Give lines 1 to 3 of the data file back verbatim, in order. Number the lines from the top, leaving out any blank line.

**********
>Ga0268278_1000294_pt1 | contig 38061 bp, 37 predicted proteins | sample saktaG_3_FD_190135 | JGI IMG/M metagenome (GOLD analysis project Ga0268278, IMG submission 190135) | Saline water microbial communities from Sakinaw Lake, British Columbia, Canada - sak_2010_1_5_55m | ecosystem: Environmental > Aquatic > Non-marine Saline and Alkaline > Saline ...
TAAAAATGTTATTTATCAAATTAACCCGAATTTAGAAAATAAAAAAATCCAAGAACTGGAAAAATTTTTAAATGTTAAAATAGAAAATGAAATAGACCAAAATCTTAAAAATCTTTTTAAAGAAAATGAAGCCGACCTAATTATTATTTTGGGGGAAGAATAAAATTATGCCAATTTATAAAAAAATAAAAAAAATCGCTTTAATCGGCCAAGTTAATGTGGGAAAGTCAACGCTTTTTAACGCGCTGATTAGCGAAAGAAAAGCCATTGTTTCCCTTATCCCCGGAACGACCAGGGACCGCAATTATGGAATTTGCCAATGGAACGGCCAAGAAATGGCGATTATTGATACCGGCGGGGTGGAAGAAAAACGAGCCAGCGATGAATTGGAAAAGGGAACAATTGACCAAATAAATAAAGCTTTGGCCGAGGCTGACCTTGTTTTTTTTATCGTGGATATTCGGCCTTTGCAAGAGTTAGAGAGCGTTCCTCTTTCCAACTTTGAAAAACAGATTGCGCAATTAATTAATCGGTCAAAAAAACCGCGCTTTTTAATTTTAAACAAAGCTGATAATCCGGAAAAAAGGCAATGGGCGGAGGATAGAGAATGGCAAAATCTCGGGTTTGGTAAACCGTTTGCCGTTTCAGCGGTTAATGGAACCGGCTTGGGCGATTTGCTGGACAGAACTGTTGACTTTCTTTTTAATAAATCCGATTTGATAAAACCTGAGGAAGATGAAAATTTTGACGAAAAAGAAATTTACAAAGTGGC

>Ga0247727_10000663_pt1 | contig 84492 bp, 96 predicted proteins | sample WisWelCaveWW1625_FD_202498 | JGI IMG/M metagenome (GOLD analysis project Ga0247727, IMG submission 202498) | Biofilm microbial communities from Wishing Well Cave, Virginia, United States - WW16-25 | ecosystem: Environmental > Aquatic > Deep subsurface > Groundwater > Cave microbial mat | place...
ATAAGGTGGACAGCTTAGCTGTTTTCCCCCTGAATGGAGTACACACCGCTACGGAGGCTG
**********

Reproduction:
>Ga0268278_1000294_pt1 | contig 38061 bp, 37 predicted proteins | sample saktaG_3_FD_190135 | JGI IMG/M metagenome (GOLD analysis project Ga0268278, IMG submission 190135) | Saline water microbial communities from Sakinaw Lake, British Columbia, Canada - sak_2010_1_5_55m | ecosystem: Environmental > Aquatic > Non-marine Saline and Alkaline > Saline ...
TAAAAATGTTATTTATCAAATTAACCCGAATTTAGAAAATAAAAAAATCCAAGAACTGGAAAAATTTTTAAATGTTAAAATAGAAAATGAAATAGACCAAAATCTTAAAAATCTTTTTAAAGAAAATGAAGCCGACCTAATTATTATTTTGGGGGAAGAATAAAATTATGCCAATTTATAAAAAAATAAAAAAAATCGCTTTAATCGGCCAAGTTAATGTGGGAAAGTCAACGCTTTTTAACGCGCTGATTAGCGAAAGAAAAGCCATTGTTTCCCTTATCCCCGGAACGACCAGGGACCGCAATTATGGAATTTGCCAATGGAACGGCCAAGAAATGGCGATTATTGATACCGGCGGGGTGGAAGAAAAACGAGCCAGCGATGAATTGGAAAAGGGAACAATTGACCAAATAAATAAAGCTTTGGCCGAGGCTGACCTTGTTTTTTTTATCGTGGATATTCGGCCTTTGCAAGAGTTAGAGAGCGTTCCTCTTTCCAACTTTGAAAAACAGATTGCGCAATTAATTAATCGGTCAAAAAAACCGCGCTTTTTAATTTTAAACAAAGCTGATAATCCGGAAAAAAGGCAATGGGCGGAGGATAGAGAATGGCAAAATCTCGGGTTTGGTAAACCGTTTGCCGTTTCAGCGGTTAATGGAACCGGCTTGGGCGATTTGCTGGACAGAACTGTTGACTTTCTTTTTAATAAATCCGATTTGATAAAACCTGAGGAAGATGAAAATTTTGACGAAAAAGAAATTTACAAAGTGGC

>Ga0247727_10000663_pt1 | contig 84492 bp, 96 predicted proteins | sample WisWelCaveWW1625_FD_202498 | JGI IMG/M metagenome (GOLD analysis project Ga0247727, IMG submission 202498) | Biofilm microbial communities from Wishing Well Cave, Virginia, United States - WW16-25 | ecosystem: Environmental > Aquatic > Deep subsurface > Groundwater > Cave microbial mat | place...